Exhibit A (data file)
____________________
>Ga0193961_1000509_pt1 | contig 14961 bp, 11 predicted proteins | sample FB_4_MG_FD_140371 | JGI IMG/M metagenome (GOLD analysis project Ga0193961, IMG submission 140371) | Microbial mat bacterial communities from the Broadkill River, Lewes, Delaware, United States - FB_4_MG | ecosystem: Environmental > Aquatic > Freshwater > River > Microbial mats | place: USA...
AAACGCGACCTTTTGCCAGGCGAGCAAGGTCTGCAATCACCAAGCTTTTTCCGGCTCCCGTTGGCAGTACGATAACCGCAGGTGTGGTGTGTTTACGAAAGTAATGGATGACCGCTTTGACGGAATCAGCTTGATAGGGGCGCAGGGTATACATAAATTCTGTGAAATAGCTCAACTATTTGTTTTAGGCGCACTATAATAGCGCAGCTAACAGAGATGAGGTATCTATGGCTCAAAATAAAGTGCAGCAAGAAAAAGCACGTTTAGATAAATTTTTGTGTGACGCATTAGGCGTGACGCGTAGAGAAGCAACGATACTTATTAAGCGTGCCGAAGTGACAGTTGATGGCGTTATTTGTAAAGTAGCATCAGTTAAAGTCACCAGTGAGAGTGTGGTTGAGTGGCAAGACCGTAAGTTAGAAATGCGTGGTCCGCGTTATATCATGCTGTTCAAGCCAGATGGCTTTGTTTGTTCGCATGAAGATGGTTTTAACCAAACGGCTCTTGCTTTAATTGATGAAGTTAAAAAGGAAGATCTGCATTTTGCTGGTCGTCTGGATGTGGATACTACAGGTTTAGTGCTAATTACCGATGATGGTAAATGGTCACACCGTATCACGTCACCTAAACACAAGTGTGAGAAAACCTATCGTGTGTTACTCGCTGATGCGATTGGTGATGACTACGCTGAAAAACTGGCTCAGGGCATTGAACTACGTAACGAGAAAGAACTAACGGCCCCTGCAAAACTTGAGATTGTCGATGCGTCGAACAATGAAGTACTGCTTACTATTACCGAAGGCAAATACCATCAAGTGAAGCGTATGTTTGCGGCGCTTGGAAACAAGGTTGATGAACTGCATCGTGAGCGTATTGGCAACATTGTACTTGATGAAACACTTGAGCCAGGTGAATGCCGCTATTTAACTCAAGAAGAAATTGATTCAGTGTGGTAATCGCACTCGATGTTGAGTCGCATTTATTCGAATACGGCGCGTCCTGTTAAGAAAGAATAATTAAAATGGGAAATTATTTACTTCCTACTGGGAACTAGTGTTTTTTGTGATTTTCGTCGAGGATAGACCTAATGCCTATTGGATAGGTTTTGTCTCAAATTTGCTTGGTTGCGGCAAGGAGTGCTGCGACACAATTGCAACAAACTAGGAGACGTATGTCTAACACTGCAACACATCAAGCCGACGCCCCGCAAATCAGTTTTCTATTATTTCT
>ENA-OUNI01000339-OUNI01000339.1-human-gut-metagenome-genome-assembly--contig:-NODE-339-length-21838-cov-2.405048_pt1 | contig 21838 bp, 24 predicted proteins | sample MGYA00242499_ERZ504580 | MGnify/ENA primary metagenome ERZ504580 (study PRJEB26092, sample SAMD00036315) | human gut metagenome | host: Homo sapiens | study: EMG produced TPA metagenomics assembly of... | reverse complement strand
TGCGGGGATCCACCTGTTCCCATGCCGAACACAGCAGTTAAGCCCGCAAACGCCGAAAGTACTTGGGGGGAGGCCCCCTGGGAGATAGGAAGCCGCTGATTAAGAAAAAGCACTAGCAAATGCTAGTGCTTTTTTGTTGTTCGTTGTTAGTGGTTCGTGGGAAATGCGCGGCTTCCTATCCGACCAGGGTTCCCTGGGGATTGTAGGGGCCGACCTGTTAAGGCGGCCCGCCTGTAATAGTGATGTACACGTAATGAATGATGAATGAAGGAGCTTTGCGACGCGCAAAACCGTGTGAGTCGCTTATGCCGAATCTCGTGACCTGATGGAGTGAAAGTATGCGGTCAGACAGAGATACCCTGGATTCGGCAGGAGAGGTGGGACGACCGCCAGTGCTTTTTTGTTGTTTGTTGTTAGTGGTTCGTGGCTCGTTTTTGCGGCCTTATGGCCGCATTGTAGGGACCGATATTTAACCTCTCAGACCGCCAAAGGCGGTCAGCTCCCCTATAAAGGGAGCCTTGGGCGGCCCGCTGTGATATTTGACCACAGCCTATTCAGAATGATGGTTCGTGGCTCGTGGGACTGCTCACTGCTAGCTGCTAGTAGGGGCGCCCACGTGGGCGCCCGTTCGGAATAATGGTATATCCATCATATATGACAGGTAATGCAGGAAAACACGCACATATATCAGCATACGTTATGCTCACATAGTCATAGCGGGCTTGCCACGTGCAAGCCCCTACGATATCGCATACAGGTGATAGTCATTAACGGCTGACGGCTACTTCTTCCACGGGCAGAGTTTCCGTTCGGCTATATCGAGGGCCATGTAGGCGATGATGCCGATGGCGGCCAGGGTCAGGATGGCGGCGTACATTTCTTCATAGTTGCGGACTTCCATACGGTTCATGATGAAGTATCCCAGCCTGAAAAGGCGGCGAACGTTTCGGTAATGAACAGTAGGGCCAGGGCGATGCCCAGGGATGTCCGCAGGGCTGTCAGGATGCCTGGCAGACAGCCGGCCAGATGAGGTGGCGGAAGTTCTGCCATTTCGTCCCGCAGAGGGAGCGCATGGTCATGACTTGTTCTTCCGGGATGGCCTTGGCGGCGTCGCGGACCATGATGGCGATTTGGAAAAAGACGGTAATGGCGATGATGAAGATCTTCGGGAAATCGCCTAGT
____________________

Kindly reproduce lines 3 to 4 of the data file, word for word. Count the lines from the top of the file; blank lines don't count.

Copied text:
>ENA-OUNI01000339-OUNI01000339.1-human-gut-metagenome-genome-assembly--contig:-NODE-339-length-21838-cov-2.405048_pt1 | contig 21838 bp, 24 predicted proteins | sample MGYA00242499_ERZ504580 | MGnify/ENA primary metagenome ERZ504580 (study PRJEB26092, sample SAMD00036315) | human gut metagenome | host: Homo sapiens | study: EMG produced TPA metagenomics assembly of... | reverse complement strand
TGCGGGGATCCACCTGTTCCCATGCCGAACACAGCAGTTAAGCCCGCAAACGCCGAAAGTACTTGGGGGGAGGCCCCCTGGGAGATAGGAAGCCGCTGATTAAGAAAAAGCACTAGCAAATGCTAGTGCTTTTTTGTTGTTCGTTGTTAGTGGTTCGTGGGAAATGCGCGGCTTCCTATCCGACCAGGGTTCCCTGGGGATTGTAGGGGCCGACCTGTTAAGGCGGCCCGCCTGTAATAGTGATGTACACGTAATGAATGATGAATGAAGGAGCTTTGCGACGCGCAAAACCGTGTGAGTCGCTTATGCCGAATCTCGTGACCTGATGGAGTGAAAGTATGCGGTCAGACAGAGATACCCTGGATTCGGCAGGAGAGGTGGGACGACCGCCAGTGCTTTTTTGTTGTTTGTTGTTAGTGGTTCGTGGCTCGTTTTTGCGGCCTTATGGCCGCATTGTAGGGACCGATATTTAACCTCTCAGACCGCCAAAGGCGGTCAGCTCCCCTATAAAGGGAGCCTTGGGCGGCCCGCTGTGATATTTGACCACAGCCTATTCAGAATGATGGTTCGTGGCTCGTGGGACTGCTCACTGCTAGCTGCTAGTAGGGGCGCCCACGTGGGCGCCCGTTCGGAATAATGGTATATCCATCATATATGACAGGTAATGCAGGAAAACACGCACATATATCAGCATACGTTATGCTCACATAGTCATAGCGGGCTTGCCACGTGCAAGCCCCTACGATATCGCATACAGGTGATAGTCATTAACGGCTGACGGCTACTTCTTCCACGGGCAGAGTTTCCGTTCGGCTATATCGAGGGCCATGTAGGCGATGATGCCGATGGCGGCCAGGGTCAGGATGGCGGCGTACATTTCTTCATAGTTGCGGACTTCCATACGGTTCATGATGAAGTATCCCAGCCTGAAAAGGCGGCGAACGTTTCGGTAATGAACAGTAGGGCCAGGGCGATGCCCAGGGATGTCCGCAGGGCTGTCAGGATGCCTGGCAGACAGCCGGCCAGATGAGGTGGCGGAAGTTCTGCCATTTCGTCCCGCAGAGGGAGCGCATGGTCATGACTTGTTCTTCCGGGATGGCCTTGGCGGCGTCGCGGACCATGATGGCGATTTGGAAAAAGACGGTAATGGCGATGATGAAGATCTTCGGGAAATCGCCTAGT